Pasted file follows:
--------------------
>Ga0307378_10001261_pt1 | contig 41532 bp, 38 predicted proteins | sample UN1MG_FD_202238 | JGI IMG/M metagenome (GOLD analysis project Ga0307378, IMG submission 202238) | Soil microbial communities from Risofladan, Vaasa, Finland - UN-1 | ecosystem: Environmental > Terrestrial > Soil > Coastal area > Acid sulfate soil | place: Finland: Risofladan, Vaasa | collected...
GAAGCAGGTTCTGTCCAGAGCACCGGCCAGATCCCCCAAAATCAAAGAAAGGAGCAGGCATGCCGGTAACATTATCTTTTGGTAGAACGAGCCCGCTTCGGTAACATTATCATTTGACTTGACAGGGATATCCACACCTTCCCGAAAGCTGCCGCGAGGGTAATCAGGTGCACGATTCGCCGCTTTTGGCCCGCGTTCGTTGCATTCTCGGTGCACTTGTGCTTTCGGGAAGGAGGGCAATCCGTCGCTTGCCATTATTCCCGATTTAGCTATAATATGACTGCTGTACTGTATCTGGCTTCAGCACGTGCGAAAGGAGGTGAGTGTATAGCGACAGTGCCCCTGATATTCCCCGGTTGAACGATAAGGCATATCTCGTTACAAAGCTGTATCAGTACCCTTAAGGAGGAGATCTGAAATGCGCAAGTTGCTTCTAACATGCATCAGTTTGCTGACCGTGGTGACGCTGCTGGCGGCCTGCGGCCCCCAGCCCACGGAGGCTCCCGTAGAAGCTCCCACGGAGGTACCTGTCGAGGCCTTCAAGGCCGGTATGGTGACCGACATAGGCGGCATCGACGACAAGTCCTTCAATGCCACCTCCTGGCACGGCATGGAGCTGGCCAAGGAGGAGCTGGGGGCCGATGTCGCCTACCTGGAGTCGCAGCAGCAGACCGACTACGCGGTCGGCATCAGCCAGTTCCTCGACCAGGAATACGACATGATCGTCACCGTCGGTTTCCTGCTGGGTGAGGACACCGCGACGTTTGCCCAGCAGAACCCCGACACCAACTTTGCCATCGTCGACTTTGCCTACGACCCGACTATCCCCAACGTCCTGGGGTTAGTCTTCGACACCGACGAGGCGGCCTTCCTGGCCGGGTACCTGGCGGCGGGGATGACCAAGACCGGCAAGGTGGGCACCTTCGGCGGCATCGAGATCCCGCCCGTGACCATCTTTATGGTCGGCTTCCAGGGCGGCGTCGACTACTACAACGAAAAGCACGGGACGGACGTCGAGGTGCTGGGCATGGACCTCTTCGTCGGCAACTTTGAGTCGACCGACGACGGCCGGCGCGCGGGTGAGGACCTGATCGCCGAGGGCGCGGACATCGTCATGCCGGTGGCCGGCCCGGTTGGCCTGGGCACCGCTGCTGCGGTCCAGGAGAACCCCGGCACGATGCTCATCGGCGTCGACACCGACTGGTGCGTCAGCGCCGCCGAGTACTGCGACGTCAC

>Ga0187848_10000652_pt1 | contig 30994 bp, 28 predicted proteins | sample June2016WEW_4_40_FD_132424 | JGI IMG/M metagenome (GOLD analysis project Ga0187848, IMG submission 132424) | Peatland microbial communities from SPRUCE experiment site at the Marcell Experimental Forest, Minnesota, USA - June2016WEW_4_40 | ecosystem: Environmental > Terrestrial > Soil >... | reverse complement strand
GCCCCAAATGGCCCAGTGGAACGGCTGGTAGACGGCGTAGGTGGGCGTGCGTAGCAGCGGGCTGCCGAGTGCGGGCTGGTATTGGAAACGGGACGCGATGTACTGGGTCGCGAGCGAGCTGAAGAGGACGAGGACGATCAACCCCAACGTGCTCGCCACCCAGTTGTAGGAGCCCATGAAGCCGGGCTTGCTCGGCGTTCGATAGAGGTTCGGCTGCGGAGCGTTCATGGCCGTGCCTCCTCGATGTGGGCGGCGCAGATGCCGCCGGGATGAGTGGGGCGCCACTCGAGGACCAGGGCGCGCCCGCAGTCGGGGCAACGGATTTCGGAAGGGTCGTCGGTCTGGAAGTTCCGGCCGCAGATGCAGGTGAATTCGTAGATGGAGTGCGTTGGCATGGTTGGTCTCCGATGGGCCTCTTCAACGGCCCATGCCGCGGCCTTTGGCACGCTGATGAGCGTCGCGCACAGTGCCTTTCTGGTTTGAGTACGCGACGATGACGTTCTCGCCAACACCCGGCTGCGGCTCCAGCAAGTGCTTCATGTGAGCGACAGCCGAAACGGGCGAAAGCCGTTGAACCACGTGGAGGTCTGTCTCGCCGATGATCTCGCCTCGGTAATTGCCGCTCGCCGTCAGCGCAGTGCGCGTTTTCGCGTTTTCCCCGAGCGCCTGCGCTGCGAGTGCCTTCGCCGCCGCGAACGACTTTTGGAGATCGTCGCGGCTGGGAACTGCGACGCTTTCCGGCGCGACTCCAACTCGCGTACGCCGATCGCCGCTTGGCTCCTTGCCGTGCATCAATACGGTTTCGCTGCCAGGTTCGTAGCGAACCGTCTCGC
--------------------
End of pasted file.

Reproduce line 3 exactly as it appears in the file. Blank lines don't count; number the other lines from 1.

>Ga0187848_10000652_pt1 | contig 30994 bp, 28 predicted proteins | sample June2016WEW_4_40_FD_132424 | JGI IMG/M metagenome (GOLD analysis project Ga0187848, IMG submission 132424) | Peatland microbial communities from SPRUCE experiment site at the Marcell Experimental Forest, Minnesota, USA - June2016WEW_4_40 | ecosystem: Environmental > Terrestrial > Soil >... | reverse complement strand